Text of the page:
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Pong was introduced 44 years ago. The movement of a white digital ball back and forth across a TV screen fascinated the world.
Today, high-definition video games take players into far-flung universes, back in time or into the future. It’s estimated one-fifth of the world plays video games. Sales in 2015 reached $61 billion.
With that captive audience, it was only a matter of time before someone brought videogames to the classroom. And we’re not talking about boring video games where you advance if you answer a math question correctly.
We’re talking about games like "BioShock Infinite," which takes players into a world where slavery and religious fantacism rule, where Abraham Lincoln is viewed as a corruptor and John Wilkes Booth, his assasin, as a liberator.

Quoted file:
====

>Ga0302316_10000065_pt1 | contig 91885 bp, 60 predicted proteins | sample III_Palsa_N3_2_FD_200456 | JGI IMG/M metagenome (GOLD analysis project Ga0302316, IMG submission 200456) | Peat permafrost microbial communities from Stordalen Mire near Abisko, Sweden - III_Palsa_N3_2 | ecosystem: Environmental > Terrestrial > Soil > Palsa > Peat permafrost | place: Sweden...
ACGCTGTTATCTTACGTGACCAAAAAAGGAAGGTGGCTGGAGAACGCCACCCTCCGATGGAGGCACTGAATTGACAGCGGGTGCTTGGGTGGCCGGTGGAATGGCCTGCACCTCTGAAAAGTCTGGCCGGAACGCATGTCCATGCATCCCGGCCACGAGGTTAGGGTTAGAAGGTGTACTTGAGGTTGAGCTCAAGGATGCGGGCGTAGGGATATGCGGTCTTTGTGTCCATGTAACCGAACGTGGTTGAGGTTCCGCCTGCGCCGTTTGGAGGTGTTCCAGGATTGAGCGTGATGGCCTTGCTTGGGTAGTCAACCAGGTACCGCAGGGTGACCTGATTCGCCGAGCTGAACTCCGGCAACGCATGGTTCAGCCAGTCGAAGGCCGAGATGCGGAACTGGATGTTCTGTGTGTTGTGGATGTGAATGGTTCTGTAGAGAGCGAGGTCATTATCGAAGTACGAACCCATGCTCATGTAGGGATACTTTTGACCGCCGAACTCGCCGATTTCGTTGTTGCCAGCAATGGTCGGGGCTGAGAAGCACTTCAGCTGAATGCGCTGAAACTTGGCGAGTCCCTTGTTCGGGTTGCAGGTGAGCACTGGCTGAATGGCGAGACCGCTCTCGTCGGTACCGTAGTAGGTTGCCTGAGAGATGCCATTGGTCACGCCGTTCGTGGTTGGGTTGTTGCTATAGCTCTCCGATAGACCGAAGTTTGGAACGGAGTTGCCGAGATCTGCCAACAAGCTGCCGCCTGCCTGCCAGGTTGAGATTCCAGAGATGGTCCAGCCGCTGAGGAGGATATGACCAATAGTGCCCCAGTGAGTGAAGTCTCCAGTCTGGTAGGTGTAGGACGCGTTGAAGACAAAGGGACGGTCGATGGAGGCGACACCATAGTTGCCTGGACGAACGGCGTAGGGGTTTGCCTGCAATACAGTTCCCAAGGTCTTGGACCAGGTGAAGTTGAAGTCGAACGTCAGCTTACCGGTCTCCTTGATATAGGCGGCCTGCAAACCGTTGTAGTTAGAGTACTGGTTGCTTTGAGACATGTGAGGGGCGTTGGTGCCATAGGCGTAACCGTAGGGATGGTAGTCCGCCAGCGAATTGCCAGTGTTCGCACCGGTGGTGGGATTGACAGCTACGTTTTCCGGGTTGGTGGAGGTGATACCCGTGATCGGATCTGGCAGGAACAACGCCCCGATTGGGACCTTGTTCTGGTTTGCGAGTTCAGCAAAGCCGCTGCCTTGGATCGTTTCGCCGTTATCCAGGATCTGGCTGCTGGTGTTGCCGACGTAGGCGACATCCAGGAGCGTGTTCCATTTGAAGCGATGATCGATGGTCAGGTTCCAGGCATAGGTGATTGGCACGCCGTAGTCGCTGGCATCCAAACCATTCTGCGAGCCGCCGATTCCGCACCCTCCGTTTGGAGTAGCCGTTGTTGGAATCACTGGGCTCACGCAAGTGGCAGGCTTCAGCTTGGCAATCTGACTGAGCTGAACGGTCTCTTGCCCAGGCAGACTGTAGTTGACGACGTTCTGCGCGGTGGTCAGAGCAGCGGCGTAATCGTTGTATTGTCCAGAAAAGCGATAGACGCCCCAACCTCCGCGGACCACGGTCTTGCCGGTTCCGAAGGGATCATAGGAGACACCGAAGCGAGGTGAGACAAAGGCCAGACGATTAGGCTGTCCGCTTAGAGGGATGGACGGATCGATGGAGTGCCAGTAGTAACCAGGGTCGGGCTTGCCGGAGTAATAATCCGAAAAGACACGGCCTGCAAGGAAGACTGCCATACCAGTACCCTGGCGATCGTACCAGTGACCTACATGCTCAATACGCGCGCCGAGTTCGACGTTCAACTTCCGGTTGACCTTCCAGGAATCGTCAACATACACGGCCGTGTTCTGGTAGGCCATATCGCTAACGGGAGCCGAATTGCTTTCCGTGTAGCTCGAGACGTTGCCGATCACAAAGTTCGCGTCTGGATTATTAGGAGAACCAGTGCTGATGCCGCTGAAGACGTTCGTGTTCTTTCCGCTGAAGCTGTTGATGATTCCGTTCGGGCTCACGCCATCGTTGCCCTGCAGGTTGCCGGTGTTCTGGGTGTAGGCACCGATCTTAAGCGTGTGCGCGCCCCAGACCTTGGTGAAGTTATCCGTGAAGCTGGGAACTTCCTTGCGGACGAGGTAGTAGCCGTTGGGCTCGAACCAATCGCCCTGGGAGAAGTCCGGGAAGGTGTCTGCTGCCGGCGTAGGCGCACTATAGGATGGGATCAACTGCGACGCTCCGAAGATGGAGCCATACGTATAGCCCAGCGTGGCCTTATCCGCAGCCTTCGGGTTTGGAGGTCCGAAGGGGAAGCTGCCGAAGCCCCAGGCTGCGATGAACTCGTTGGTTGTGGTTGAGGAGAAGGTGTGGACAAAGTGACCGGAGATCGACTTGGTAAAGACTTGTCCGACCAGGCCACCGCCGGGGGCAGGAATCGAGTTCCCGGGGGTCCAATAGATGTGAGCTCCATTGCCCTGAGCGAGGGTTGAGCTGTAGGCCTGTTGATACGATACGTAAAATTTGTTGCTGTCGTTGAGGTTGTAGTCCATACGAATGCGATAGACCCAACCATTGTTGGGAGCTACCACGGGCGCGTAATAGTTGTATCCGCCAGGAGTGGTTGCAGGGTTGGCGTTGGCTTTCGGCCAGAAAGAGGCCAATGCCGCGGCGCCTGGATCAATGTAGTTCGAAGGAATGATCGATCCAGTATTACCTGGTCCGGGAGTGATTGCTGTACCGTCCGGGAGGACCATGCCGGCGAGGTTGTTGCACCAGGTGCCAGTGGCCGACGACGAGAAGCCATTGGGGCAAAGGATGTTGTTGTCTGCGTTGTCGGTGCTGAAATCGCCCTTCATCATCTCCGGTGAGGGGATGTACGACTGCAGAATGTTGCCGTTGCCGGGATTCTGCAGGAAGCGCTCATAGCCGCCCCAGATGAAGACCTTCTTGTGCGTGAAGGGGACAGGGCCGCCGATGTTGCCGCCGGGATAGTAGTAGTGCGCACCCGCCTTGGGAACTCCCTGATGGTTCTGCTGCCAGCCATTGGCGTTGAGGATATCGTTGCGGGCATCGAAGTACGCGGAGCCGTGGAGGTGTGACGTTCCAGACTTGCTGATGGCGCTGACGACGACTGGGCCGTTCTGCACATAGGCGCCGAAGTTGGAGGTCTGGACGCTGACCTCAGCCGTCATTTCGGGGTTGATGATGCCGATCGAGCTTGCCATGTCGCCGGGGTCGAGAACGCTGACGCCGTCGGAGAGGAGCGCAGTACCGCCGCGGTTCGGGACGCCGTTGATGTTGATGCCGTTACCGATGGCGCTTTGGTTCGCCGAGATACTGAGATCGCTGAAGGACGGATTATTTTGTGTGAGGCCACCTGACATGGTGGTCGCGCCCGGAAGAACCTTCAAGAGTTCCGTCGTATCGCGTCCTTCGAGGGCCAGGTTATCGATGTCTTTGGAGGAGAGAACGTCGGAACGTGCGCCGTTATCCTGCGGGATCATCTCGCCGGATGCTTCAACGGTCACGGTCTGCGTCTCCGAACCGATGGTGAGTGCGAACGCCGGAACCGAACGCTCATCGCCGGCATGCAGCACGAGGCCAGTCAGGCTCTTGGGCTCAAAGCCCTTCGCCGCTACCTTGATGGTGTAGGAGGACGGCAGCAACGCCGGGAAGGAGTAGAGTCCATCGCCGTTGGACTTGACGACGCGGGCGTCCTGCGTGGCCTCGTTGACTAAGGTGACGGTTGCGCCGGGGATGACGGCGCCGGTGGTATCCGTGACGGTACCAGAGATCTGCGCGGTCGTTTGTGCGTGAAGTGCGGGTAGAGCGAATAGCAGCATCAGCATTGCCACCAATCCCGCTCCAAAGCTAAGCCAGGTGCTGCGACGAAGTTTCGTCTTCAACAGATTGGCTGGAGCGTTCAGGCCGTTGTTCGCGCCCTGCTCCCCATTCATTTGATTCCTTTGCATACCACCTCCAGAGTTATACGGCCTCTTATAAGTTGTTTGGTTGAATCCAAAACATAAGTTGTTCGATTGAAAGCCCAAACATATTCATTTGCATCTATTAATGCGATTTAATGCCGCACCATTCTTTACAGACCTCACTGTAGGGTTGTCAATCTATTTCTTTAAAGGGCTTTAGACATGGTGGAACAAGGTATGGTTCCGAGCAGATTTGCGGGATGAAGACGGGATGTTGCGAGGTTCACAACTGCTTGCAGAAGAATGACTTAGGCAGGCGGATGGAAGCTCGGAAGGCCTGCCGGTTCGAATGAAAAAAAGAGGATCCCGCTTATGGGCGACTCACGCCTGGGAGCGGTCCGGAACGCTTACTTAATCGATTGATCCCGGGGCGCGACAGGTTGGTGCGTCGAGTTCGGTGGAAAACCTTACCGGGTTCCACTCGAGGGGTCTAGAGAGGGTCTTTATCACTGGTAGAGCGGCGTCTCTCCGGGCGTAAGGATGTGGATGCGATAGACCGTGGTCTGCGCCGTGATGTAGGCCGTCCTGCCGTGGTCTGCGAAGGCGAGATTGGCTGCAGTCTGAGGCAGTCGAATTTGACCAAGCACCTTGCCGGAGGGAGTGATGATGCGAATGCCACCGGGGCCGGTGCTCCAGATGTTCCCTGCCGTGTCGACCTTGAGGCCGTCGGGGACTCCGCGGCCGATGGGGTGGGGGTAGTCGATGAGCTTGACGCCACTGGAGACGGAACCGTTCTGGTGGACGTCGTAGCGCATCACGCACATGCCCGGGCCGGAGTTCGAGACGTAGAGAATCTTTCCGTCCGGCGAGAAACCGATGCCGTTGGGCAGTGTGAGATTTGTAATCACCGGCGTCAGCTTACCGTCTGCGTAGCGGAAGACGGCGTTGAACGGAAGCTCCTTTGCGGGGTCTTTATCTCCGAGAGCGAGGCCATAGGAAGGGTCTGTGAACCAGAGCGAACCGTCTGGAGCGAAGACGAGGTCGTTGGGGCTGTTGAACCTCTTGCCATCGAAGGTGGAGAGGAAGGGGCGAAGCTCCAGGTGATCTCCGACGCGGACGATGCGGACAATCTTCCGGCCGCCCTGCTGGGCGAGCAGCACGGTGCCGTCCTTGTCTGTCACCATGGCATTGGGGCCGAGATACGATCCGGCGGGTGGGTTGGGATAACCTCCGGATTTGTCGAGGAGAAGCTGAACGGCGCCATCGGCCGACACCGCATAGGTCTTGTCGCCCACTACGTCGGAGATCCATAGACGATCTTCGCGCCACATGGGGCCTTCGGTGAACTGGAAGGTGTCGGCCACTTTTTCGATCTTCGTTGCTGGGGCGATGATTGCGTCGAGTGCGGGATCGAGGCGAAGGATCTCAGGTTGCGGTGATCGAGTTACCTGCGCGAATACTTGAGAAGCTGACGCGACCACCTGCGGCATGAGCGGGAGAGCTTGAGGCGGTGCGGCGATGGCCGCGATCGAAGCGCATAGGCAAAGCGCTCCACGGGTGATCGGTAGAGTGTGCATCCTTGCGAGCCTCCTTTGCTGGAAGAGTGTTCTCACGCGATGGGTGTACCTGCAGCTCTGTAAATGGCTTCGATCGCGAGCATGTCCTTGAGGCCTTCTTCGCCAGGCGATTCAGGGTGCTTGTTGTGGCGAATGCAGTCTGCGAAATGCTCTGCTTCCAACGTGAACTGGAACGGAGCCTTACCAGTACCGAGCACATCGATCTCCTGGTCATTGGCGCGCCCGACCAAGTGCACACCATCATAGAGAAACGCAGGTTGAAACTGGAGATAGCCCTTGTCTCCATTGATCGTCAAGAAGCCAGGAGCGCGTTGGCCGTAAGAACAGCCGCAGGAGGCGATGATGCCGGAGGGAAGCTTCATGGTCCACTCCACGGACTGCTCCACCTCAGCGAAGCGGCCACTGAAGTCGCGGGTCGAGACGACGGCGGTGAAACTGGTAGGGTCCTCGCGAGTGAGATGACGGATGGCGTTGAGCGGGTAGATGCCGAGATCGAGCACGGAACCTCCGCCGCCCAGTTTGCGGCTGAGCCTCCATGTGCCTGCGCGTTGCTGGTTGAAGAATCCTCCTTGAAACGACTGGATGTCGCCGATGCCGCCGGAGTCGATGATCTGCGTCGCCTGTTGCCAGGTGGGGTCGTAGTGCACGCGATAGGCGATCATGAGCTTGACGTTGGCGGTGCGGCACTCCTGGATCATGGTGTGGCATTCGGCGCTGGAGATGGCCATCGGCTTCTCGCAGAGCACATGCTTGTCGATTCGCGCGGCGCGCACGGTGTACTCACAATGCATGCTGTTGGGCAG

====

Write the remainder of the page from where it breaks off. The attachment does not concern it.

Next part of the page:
Amy Green, an assistant professor of English at UNLV, uses the games, along with book standards, to teach key concepts in her classes.
And she says it works, on many levels: students turn in better writing and some seem to be able to concentrate and focus more on their work.
Amy Green, UNLV asst. professor of English
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